In some cases, it is even possible for parents to share custody equally, with each parent caring for the children 50% of time. However, this is not the norm. Equally shared custody can only be done in cases where the parties agree.
The reason for this is because, in cases where parents have to litigate the issue, the mere fact that custody is being argued is an indication of the parents’ inability to co-parent. Decisional law prohibits the courts from granting joint custody to “warring” parents.
How Does the Court Choose One Parent Over the Other?
In choosing one parent over the other, a court may consider any factor that may help the court to decide the child’s best interests.
Some factors are the child’s age, health, and special needs; the capability of each parent to care for the child; the history of care provided by a parent for the child; health and physical condition of each parent; the home environment that each parent has or provided or will provide to the child; educational needs of the child and the ability of each parent to meet those needs; the existence or absence of extended family members; either parent’s interference with the relationship between the child and the other parent; religion; the preference of the child if the child is old enough; any child abuse by either parent; the effect of separating siblings from each other; either parent’s previous agreement; the relative nurturing ability of each parent; the length of time the child has resided with either parent; and the child’s need for stability.
Can Custody And Visitation Orders Be Changed After the Original Decision Is Made?
Even after custody and visitation have been decided — regardless of whether that was done by agreement or by litigation — it may still be possible to ask the court to change its decision later.
If a party can show that circumstances have substantially changed since the court made its original decision and that the change was not foreseeable at the time when the court made its original decision, then that party is permitted bring a motion for a change of custody.
What Happens If A Parent With Custody Moves Away?
Relocation is one of the reasons for asking the court to reconsider its previous decision regarding custody. Relocation cases are a distinct subset of custody disputes. When people want to move a substantial distance from home, they expect to take their children with them, even if it interferes with the non-custodial parent’s ability to spend time with those children.
A court cannot tell a parent where he or she must live. It can, however, tell a parent not to take the children with them if the other parent claims the move is not in the best interests of the children. Then, the parent who wishes to move the children must seek permission from the court by showing that the move would be in the best interests of the children.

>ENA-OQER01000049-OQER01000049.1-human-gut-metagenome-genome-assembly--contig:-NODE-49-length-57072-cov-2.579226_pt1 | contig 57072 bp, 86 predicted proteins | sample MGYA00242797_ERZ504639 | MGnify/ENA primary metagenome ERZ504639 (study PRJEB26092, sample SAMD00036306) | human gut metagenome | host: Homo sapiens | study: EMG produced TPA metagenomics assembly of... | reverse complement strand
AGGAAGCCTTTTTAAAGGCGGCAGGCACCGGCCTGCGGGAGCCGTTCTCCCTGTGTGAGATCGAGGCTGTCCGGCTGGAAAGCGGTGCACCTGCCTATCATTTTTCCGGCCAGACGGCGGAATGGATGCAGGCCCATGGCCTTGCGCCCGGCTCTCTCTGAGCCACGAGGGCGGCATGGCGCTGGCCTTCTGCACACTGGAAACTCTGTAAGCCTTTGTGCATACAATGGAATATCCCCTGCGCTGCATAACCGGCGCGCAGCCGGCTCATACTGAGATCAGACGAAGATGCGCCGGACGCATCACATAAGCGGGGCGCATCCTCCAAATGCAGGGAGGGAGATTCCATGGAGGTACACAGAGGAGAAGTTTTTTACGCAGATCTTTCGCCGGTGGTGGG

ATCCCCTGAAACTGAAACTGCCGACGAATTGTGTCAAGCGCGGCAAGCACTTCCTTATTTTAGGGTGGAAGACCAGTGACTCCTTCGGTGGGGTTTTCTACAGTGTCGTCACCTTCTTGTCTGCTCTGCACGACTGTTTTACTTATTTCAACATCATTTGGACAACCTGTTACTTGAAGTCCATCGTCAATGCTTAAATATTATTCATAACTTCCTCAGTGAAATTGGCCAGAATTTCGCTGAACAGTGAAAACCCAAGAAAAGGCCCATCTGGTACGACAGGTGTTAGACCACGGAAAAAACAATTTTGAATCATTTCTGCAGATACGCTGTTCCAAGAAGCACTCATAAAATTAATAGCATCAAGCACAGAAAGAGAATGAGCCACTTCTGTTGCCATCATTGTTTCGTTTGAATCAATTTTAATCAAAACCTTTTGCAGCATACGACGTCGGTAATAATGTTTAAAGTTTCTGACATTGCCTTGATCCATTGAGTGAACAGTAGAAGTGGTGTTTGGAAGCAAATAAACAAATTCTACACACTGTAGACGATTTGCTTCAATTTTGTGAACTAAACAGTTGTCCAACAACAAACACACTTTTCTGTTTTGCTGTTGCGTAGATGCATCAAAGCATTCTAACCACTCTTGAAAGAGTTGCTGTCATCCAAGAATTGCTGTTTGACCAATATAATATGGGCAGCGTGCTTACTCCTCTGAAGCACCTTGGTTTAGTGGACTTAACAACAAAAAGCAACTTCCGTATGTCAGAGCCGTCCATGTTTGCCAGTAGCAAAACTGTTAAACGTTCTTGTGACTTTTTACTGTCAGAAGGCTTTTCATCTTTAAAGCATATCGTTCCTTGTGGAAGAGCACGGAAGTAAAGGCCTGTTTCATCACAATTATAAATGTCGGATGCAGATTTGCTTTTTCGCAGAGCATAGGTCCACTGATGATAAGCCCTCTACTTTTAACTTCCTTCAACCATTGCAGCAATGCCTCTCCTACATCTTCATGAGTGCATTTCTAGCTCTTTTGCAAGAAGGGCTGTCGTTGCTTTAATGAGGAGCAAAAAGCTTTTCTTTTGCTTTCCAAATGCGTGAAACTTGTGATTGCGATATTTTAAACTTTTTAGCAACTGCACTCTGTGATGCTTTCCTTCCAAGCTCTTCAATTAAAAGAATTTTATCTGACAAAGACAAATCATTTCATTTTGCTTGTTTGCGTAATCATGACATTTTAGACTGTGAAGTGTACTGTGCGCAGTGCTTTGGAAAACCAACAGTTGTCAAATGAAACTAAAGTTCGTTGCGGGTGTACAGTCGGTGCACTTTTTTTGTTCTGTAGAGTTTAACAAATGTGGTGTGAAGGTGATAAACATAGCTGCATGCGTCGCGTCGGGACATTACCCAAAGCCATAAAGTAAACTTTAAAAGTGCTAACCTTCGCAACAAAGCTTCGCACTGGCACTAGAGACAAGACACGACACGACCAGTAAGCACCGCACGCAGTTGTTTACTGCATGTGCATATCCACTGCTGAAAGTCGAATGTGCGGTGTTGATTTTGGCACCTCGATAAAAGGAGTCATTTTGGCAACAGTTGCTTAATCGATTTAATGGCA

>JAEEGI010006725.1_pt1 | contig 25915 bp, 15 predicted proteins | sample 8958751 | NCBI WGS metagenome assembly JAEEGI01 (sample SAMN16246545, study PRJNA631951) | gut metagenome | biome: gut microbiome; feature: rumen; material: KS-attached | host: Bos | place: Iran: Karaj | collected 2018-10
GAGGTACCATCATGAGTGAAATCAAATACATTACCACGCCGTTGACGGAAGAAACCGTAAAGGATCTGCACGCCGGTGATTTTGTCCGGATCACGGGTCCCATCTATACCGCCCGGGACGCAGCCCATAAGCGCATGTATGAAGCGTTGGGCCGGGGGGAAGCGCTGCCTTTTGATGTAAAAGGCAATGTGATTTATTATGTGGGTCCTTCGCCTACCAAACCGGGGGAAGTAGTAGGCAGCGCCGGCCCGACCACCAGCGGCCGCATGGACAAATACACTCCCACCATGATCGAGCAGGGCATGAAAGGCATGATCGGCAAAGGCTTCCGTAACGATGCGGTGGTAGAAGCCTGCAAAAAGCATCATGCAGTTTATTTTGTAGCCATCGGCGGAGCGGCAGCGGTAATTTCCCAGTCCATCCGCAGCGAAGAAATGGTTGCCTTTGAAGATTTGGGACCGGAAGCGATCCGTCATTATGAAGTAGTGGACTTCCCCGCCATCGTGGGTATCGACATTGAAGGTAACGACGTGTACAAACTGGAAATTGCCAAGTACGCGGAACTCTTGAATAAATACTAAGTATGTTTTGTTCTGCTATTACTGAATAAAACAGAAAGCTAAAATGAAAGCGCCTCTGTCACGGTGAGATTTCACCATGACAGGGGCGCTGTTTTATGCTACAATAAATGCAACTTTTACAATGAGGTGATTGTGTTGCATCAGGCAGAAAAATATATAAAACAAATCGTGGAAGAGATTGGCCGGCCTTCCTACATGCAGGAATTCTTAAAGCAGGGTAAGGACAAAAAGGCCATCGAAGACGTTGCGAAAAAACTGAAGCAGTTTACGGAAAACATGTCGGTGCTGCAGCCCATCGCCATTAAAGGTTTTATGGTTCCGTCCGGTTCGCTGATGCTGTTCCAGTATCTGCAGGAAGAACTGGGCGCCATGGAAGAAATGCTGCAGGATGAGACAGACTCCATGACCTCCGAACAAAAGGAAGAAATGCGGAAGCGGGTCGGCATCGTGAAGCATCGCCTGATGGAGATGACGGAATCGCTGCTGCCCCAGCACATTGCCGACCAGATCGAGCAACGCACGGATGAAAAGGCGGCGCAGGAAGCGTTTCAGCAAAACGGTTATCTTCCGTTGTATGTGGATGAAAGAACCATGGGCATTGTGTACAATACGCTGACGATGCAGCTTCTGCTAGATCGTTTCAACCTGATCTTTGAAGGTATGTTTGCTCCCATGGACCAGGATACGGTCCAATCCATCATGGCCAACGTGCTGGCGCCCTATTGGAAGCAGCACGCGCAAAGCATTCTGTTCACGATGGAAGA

Some of the “legitimate” reasons compelling people to relocate the children are: remarriage, employment opportunity, educational advantages, health, and the need to be close to extended family. These reasons may persuade a court to change its previous custody decision. There are also “frivolous” reasons, such as the desire to prevent the non-custodial parent from seeing the child, and New York divorce courts will not allow the relocating parent to move the child for those reasons.
WE ARE READY TO HELP YOU WITH CHILD CUSTODY
Figuring out which parent will have custody of children is a difficult process. You may feel unsure what your rights are and how the law will apply to your specific situation. Our child custody attorney is ready to take your hand and guide you through the process of establishing custody and protecting your rights.
Paternity and Parentage Matters
Unmarried parents must take different legal steps than married parents when dealing with child custody or parenting time. When the parents of a child are not married, signing the birth certificate does not entitle a parent to receive child support or specific rights to the child. Even when mothers and fathers agree on who is the father of their child, fathers must be judicially declared the legal father before having the right to custody or visitation. Until paternity is established, the father is legally without the rights and responsibilities of a parent.
There are a number of advantages related to establishing paternity for various members of the family:
Couples who are not married can acknowledge paternity on the birth certificate at the time the child is born through an Affidavit Acknowledging Paternity or voluntary acknowledgment of paternity.
It is possible to establish paternity later voluntarily, until the child is 18.
Admitting to paternity gives a man the same rights and responsibilities as a biological father. If the father does not wish to establish paternity, the mother may have to commence a paternity case and child and potential father may need to submit to a DNA test.
If a father is served with papers alleging paternity, he must respond within the timelines required.